displaying a preview of the data respectively defined by each of the plurality of region modalities prior to receiving the input comprising the selection of one of the plurality of region modalities for the additional operation.
15. A computer-readable storage medium, comprising program instructions, wherein the program instructions are computer-executable to implement:
receiving input comprising an instruction to perform an operation on a first portion of a digital image, wherein the first portion of the digital image comprises a first set of target data defined by a first region modality, and wherein the operation is applicable to data defined by a second region modality and not applicable to the first set of target data defined by the first region modality;
automatically converting the first portion from the first region modality to the second region modality in response to receiving the input comprising the instruction to perform the operation, wherein the converted first portion of the digital image comprises a second set of target data defined by the second region modality; and
automatically performing the operation on the converted first portion of the digital image comprising the second set of target data defined by the second region modality.
16. The computer-readable storage medium as recited in claim 15, wherein the program instructions are further computer-executable to implement:
automatically converting the first portion from the second region modality to the first region modality after automatically performing the operation on the converted first portion of the digital image.
17. The computer-readable storage medium as recited in claim 15, wherein the first region modality comprises a mask, and wherein the second region modality comprises a selection.
18. The computer-readable storage medium as recited in claim 15, wherein the first region modality comprises a mask, and wherein the second region modality comprises a path.
19. The computer-readable storage medium as recited in claim 15, wherein the first region modality comprises a selection, and wherein the second region modality comprises a mask.
20. The computer-readable storage medium as recited in claim 15, wherein the first region modality comprises a selection, and wherein the second region modality comprises a path.
21. The computer-readable storage medium as recited in claim 15, wherein the first region modality comprises a path, and wherein the second region modality comprises a mask.
22. The computer-readable storage medium as recited in claim 15, wherein the first region modality comprises a path, and wherein the second region modality comprises a selection.
23. The computer-readable storage medium as recited in claim 15, wherein the program instructions are further computer-executable to implement:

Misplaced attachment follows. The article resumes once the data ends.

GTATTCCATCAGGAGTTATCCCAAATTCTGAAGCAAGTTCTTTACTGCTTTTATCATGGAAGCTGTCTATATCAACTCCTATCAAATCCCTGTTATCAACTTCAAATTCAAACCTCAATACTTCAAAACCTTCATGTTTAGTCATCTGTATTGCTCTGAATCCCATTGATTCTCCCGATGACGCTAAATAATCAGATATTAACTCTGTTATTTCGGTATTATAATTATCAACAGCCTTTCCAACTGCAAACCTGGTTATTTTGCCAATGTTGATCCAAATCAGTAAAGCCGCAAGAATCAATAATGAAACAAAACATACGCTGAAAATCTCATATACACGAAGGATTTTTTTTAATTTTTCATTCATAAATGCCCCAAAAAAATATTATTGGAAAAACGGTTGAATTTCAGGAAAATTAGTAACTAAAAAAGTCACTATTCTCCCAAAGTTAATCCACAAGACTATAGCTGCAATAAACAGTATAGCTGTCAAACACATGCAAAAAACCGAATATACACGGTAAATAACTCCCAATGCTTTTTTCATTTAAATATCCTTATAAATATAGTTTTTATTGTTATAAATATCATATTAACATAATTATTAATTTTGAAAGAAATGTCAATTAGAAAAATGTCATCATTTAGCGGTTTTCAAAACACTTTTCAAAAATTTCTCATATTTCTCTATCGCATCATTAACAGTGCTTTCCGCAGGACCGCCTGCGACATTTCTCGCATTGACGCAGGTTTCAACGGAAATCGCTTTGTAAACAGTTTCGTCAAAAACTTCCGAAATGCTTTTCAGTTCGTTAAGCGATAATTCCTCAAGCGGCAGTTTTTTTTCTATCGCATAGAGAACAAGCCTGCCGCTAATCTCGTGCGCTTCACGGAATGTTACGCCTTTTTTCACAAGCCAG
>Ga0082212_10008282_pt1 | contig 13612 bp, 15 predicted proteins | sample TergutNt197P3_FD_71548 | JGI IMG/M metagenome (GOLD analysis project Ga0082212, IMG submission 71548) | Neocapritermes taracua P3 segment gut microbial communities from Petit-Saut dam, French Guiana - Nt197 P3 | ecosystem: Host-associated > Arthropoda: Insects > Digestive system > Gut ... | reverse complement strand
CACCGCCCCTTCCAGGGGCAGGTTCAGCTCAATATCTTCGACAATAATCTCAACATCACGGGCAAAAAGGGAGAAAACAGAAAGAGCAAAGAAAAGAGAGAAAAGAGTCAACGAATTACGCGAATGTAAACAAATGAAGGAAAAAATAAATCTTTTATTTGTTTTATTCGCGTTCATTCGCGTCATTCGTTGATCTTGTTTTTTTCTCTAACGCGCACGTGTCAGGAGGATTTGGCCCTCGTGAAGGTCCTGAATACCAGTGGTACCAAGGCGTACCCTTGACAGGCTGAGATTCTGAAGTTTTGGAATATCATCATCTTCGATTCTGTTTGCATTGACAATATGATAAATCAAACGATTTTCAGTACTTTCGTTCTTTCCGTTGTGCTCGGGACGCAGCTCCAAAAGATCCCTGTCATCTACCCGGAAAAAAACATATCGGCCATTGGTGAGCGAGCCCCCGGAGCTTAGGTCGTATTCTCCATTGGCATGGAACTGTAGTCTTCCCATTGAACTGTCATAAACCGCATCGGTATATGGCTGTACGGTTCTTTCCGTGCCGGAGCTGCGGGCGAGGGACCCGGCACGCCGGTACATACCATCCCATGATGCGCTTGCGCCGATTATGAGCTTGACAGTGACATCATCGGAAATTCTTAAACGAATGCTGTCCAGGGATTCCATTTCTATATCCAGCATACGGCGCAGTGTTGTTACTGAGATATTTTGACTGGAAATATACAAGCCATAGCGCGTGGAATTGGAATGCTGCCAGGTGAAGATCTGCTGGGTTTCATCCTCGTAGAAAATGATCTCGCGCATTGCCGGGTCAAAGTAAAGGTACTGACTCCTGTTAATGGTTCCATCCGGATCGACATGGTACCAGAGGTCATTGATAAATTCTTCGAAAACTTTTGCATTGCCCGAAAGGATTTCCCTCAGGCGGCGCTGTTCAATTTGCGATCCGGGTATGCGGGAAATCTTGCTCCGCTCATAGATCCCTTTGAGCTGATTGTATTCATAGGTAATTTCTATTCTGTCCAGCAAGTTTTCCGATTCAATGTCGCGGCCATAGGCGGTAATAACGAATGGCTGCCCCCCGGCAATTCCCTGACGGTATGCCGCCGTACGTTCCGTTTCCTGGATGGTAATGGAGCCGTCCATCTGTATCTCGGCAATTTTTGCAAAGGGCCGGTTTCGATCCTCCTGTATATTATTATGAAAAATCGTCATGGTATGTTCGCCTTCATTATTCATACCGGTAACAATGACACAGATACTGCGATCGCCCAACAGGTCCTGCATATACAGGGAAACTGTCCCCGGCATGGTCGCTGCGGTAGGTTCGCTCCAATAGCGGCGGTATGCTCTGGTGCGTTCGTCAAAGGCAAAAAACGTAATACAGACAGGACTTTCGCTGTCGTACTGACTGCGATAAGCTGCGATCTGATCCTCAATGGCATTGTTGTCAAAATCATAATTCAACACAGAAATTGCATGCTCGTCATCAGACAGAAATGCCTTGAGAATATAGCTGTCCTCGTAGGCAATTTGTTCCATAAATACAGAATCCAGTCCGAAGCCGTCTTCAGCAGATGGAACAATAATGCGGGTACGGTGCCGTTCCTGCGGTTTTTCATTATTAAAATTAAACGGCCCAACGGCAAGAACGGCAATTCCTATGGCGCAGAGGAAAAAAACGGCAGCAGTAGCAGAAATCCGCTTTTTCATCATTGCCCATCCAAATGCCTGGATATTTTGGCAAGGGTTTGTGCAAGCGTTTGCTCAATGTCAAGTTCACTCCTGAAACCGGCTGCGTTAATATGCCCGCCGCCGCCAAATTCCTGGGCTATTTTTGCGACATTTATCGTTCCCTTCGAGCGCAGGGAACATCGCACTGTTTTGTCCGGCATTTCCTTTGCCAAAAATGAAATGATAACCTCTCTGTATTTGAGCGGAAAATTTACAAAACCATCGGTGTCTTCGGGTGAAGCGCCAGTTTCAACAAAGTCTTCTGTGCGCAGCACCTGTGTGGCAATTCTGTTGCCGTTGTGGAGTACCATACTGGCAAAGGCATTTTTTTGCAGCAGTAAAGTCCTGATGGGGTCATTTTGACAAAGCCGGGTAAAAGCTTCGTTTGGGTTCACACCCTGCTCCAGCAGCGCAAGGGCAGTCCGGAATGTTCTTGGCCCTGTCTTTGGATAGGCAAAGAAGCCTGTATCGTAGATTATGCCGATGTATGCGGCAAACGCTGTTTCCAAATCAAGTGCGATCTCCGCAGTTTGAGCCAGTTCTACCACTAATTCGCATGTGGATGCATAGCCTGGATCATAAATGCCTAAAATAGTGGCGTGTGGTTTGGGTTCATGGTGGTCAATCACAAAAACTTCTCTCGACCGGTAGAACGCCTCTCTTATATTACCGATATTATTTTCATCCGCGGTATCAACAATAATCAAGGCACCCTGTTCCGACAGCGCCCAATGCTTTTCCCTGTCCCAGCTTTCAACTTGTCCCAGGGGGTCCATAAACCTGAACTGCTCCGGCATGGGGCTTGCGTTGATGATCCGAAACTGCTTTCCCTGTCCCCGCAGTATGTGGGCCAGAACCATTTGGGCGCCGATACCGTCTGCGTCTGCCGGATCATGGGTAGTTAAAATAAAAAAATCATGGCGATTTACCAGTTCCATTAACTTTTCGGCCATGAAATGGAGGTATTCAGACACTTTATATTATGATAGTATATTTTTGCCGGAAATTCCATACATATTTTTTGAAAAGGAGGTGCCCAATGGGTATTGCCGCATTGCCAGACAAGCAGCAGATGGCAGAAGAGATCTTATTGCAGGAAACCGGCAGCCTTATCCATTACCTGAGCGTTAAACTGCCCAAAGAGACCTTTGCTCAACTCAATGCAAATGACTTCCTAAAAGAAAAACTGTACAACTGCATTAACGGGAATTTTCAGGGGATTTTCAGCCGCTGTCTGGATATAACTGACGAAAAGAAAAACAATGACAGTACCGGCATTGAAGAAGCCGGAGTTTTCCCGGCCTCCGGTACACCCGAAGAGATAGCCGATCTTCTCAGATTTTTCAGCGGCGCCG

defining parameters usable in automatically converting the first portion from the first region modality to the second region modality.
24. The computer-readable storage medium as recited in claim 15, wherein the program instructions are further computer-executable to implement:
receiving input comprising an additional instruction to perform an additional operation on a second portion of the digital image, wherein the additional operation is applicable to data defined by any of a plurality of region modalities; and
receiving input comprising a selection of one of the plurality of region modalities for the additional operation.
25. The computer-readable storage medium as recited in claim 24, wherein the plurality of region modalities comprises the first region modality and the second region modality.
26. The computer-readable storage medium as recited in claim 24, wherein the plurality of region modalities comprises the second region modality and a third region modality.
27. The computer-readable storage medium as recited in claim 24, wherein the plurality of region modalities comprises a mask, a selection, and a path.
28. The computer-readable storage medium as recited in claim 24, wherein the program instructions are further computer-executable to implement:
displaying a preview of the data respectively defined by each of the plurality of region modalities prior to receiving the input comprising the selection of one of the plurality of region modalities for the additional operation.
29. A system, comprising:
at least one processor;
a memory coupled to the at least one processor, wherein the memory is configured to store program instructions executable by the at least one processor to:
receive input comprising an instruction to perform an operation on a first portion of a digital image, wherein the first portion of the digital image comprises a first set of target data defined by a first region modality, and wherein the operation is applicable to data defined by a second region modality and not applicable to the first set of target data defined by the first region modality;